I began writing with a fountain pen this year (hoping to improve my handwriting), so please forgive if this isn't the most informative review you've ever read. I've read a few here on FPN, and this will not be as well-rounded as those reviews. I have four fountain pens; a Pentel Tradio that I picked up from Staples, which costs around $15. A Pilot Varsity, which is a disposable fountain pen that costs less than $5. A Speedball calligraphy pen I picked up at Michaels. And finally, a TWSBI Eco, which costs around $30.
I wrote the inks I'm using on the image by the pen name.
The Pentel Tradio came with a very, in my opinion, dull color of blue. Being winter, I found it kind of depressing to look at. So, I replaced it with Private Reserve "American Blue," which is just what I want a blue pen ink to look like. I don't have the expertise yet to talk about ink performance. The Pentel takes standard international cartridges. Mine are "short," and fit fine, but they also take the long ones. My Pentel skips a lot and the nib catches onto the paper. I'm using a Fabriano paper for this demonstration. I'm looking forward to trying more types of paper over the next year too.
I was wondering how much of the skipping was my inexpertise with using a fountain pen (its only been a couple of weeks now). So, I bought the disposable Pilot Varsity. I wouldn't call the ink blue, though that's what its advertised as. It looks purple to me. Maybe indigo. That doesn't really come out much in the image above though. Here's another picture, which might show the inks more clearly. I hate to say it, but for these specific pens at least, the $5 Varsity writes better than the $15 Pentel. It is smoother and skips less. I began carrying around the Varsity to work (I teach part-time at a university). Both are a medium nib. But one part of beginning to use fountain pens for me is being less ecologically destructive (the book I wrote on ecology and music), so the Varsity won't do as a long-term solution.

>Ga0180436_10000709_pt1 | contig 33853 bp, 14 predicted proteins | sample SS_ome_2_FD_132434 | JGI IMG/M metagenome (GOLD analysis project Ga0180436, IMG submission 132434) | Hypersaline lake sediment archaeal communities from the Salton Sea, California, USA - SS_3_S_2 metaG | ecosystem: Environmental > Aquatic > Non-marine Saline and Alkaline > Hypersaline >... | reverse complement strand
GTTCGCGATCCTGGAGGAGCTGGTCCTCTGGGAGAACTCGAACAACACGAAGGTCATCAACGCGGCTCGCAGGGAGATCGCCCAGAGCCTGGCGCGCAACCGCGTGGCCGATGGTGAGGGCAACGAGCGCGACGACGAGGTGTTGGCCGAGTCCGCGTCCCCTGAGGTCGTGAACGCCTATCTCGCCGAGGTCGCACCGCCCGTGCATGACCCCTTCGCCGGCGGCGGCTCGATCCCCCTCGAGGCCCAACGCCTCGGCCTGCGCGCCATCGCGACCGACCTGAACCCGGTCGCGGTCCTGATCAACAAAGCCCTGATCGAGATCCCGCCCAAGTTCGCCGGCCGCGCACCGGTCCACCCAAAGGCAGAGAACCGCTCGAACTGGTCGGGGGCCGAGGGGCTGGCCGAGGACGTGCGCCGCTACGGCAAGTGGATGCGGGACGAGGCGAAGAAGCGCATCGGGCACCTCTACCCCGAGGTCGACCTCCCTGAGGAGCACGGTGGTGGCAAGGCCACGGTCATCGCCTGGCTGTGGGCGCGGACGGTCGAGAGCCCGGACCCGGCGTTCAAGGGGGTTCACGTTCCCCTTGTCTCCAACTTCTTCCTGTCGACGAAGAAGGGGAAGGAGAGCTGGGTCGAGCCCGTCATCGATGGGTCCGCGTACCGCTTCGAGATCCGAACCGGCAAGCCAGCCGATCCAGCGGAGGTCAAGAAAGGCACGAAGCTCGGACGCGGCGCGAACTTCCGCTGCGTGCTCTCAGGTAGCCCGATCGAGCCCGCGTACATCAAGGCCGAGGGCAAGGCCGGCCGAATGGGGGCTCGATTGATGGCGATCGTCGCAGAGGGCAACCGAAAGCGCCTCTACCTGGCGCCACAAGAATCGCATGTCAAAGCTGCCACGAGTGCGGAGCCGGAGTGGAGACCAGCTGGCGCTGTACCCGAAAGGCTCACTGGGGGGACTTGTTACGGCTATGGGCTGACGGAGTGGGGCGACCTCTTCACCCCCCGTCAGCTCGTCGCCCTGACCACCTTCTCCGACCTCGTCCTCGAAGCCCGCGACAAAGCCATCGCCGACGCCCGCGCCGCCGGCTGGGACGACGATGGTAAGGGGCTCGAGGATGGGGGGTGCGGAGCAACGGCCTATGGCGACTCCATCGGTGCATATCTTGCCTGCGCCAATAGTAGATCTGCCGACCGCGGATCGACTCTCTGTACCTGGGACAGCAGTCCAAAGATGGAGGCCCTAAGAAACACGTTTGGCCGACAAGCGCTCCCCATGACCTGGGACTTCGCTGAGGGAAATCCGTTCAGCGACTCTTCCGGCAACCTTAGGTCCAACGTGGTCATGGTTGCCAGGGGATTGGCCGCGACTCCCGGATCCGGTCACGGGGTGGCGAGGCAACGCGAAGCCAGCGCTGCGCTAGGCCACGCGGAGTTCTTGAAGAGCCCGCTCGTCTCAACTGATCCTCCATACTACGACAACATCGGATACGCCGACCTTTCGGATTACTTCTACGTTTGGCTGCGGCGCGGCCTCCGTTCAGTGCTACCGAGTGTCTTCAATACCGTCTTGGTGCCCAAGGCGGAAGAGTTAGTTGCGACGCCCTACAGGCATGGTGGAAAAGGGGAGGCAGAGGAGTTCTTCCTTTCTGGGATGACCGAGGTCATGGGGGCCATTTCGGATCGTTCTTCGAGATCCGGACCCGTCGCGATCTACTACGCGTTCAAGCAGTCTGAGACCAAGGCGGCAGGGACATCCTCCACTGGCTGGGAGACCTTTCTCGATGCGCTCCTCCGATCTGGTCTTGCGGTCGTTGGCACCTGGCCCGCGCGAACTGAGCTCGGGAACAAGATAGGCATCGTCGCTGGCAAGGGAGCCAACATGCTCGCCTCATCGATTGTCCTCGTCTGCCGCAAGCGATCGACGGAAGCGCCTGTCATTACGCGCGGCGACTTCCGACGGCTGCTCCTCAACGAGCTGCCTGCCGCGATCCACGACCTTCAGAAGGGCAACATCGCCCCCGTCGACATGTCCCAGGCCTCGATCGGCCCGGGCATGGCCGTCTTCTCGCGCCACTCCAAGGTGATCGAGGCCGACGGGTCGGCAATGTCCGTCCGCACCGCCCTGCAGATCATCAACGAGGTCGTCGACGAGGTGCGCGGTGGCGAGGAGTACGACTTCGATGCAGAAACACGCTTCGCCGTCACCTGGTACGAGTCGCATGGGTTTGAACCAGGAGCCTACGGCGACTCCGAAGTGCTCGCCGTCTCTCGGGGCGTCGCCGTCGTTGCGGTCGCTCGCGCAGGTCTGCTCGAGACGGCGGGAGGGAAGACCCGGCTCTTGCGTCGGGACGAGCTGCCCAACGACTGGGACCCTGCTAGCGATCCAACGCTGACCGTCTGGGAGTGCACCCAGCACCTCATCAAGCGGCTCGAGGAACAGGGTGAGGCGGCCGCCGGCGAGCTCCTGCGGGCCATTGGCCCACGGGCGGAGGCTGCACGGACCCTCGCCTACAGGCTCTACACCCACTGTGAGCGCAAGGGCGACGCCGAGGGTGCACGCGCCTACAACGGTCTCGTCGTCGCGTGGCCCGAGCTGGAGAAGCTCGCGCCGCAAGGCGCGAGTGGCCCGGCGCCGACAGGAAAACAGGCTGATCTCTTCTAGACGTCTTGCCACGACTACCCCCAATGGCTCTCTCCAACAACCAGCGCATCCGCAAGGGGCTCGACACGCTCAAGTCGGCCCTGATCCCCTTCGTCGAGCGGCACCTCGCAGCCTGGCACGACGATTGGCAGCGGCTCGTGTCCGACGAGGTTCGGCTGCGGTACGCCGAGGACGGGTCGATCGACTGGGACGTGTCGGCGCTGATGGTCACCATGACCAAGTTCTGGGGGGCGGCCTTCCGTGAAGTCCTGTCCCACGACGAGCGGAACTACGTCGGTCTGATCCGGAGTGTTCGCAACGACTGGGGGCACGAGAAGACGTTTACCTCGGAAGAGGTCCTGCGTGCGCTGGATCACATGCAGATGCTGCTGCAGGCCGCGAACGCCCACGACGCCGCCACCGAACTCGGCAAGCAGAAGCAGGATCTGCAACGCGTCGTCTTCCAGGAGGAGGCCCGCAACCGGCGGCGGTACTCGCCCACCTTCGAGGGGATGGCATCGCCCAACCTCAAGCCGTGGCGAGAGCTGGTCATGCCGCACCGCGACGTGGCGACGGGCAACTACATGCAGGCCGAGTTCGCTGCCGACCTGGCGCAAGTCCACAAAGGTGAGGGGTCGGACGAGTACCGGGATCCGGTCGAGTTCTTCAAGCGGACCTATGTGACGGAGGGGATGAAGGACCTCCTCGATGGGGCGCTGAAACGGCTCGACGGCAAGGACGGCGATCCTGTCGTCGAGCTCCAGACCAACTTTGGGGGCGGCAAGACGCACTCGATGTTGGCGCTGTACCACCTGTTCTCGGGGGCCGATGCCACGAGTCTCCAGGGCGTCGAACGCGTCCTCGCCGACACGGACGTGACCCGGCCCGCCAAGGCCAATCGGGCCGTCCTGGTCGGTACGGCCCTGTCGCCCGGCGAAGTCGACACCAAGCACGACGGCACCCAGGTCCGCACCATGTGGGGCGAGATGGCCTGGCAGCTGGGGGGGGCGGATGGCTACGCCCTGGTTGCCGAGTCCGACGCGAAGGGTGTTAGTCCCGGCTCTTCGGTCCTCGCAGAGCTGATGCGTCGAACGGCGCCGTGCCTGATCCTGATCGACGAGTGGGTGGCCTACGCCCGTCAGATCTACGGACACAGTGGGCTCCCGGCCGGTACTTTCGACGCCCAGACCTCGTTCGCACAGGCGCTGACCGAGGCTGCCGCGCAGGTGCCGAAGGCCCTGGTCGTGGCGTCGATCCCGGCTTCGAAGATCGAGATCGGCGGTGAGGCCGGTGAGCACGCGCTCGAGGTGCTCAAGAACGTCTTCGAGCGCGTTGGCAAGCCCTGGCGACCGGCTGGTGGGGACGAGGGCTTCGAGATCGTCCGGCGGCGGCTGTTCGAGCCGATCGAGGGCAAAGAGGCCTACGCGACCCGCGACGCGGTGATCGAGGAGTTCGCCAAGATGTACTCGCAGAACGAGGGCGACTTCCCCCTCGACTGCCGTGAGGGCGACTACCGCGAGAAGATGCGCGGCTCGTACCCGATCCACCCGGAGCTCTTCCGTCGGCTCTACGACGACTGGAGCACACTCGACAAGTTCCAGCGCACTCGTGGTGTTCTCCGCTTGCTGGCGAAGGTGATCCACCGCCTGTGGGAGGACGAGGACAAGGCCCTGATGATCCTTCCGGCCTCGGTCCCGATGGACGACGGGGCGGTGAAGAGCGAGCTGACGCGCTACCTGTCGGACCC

I also wanted to try a Calligraphy pen, so I picked up the Speedball at Michaels. It's a 1.1 nib. I don't really like black ink that much so I got a green (also Speedball) ink, and it looks fine. It is actually smoother than the other two. But I'm not going to use a Calligraphy pen for my everyday work. Still, perhaps something with a slightly broader nib might still work.
So, I bought the TWSBI Eco with a broad nib. It actually doesn't feel any broader than the two medium nibs above. But it writes a million times smoother than any of the other pens I own at this point. It was worth the $30. I am using the Diamine Oxblood, which I am using to grade papers. It works surprisingly well even on bad papers. It is smooth and doesn't get caught on any of the student papers I've used it on. My friend Matt has used and repaired fountain pens for years (I went to high school with him, way back in the late 80s-early 90s), but I didn't know it until him liking Lamy Pens came up on my Facebook feed. So, I asked him, and he told me about this website, Goulet Pens. I wish I had bought my Eco there, because its 4 dollars cheaper.
If I had it to do over again, I probably wouldn't have bought the Pentel Tradio, because mine doesn't write well enough for me to validate the $15 (its not like part-time lecturers get paid all that well:) I read a lot of reviews prior to choosing the TWSBI Eco, and am grateful that it has a ton of them. Maybe in the future I'll be able to compare the TWSBI Eco to other comparable pens (similar price range), like the Pilot Metropolitan and Lamy Safari. But for now, I'm happy with my choice.